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The Morning Brief: Pershing Square’s Losing Streak Continues

William Ackman’s Pershing Square Holdings, the publicly traded vehicle from his New York firm Pershing Square Asset Management, has picked up where it left off last year. The activist fund is down 11.4 percent so far this year through January 12. For those keeping score, that covers just seven trading days. Yikes!

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Carlson Capital boosted its activist stake in Vitamin Shoppe to 7.79 percent. In addition, the Dallas hedge fund firm said it reached a compromise deal with the retailing chain. Under the deal, Vitamin Shoppe will immediately expand the size of its board by one director, to 11, and appoint an independent director proposed by the hedge fund firm. This person will also will be appointed to the board’s nomination and governance committee. Then, by March 31, the company will boost the size of its board again to 12 members. At the company’s upcoming annual meeting, these two directors will be put on the slate for shareholders to vote on, replacing two current directors who will not seek re-election, thus reducing the size of the board back to 10 members. The company also agreed that by the end of February it will hire an experienced operational consultant to identify areas of increased operational efficiency and potential cost-cutting measures.

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Tiger Global Management participated in the Series E round of funding for ShopClues, an India-based mass-market online retailer. As a result of the latest funding, the company is now valued at more than $1.1 billion, according to a press release. This makes the company the latest so-called unicorn — private companies with valuations exceeding $1 billion. New York-based Tiger Global had previously made an investment in the company. Radhika Aggarwal, co-founder and chief business officer of ShopClues, said in the press release that the company expects to go public in 2017.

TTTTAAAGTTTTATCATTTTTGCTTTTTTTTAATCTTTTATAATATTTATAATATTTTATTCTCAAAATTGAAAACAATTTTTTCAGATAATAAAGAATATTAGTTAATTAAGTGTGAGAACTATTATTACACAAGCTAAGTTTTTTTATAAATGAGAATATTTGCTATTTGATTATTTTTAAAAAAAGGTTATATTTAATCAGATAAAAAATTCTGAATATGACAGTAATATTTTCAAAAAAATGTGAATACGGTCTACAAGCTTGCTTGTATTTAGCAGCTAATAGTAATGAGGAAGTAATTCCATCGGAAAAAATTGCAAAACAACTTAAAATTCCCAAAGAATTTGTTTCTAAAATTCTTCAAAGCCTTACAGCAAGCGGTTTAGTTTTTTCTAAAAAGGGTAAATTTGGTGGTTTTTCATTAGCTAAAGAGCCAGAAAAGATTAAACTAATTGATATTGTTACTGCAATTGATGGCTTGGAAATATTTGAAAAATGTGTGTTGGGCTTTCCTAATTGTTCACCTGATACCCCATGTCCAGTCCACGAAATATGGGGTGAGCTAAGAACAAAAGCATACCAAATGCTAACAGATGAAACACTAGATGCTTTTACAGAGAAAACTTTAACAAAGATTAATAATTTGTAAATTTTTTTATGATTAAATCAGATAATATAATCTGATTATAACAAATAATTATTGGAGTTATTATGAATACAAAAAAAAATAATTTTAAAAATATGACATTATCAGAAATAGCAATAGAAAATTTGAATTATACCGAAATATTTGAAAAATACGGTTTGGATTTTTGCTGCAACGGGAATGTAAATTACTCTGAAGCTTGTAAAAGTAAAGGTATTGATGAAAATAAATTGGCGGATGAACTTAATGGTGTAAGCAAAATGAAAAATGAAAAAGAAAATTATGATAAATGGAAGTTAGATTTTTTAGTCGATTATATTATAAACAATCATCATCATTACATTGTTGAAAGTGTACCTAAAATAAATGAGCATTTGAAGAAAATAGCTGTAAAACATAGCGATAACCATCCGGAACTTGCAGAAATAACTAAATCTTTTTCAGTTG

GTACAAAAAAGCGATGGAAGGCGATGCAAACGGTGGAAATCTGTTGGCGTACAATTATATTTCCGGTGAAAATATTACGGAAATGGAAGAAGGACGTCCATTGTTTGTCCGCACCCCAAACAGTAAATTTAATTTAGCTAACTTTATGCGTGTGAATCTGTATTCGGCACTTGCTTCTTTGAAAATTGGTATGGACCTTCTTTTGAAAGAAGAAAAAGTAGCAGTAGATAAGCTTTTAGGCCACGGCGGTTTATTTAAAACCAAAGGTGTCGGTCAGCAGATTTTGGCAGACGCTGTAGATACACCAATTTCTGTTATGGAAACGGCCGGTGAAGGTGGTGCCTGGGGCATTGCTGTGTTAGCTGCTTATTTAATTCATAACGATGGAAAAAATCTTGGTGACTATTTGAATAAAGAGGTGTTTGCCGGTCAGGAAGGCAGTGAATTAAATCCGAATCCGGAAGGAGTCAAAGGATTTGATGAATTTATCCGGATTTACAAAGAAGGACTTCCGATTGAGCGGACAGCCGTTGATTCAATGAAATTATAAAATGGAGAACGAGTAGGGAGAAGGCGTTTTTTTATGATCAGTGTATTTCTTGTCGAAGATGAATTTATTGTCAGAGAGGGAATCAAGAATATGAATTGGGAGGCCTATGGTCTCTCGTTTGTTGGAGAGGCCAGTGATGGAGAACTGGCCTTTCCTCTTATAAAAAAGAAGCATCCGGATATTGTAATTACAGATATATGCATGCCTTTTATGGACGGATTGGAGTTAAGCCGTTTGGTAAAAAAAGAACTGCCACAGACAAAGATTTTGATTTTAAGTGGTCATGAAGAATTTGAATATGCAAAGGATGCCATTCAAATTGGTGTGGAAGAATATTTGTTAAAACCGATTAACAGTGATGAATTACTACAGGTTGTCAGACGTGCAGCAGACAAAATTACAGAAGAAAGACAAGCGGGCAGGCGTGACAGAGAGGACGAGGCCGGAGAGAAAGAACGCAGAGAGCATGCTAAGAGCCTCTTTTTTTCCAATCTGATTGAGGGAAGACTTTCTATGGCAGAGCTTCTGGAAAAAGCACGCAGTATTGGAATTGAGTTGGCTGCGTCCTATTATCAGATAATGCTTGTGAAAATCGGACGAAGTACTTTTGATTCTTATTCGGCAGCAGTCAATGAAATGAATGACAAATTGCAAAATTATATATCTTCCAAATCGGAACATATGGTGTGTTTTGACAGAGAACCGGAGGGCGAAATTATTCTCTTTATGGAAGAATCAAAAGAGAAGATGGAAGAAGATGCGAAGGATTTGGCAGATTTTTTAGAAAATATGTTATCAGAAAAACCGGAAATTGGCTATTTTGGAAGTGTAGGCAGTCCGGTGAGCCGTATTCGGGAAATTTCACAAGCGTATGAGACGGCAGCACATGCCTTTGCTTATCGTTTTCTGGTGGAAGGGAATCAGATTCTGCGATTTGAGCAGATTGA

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Hedge funds posted an aggregate loss of 0.77 percent in December and a 2.01 percent loss for the year, according to data tracker eVestment. This was the fifth monthly loss of the second half of the year and the eighth for the year. Interestingly, roughly half the funds made money and lost money. The average profitable fund was up 8.12 percent, while the average losing fund was down 9.87 percent. “The implication being that within many universes, good relative performance was available, providing investors could determine what processes could work in difficult times,” the report states. Managed futures lost 2.55 percent, the strategy’s fourth annual loss in the past five years.

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New York-based Sandell Asset Management cut its stake in Ethan Allen Interiors by more than 200,000 shares, to 4.6 percent of the total, citing “ordinary portfolio re-balancing activities.” In November, the activist hedge fund firm lost its proxy fight with the furniture maker.

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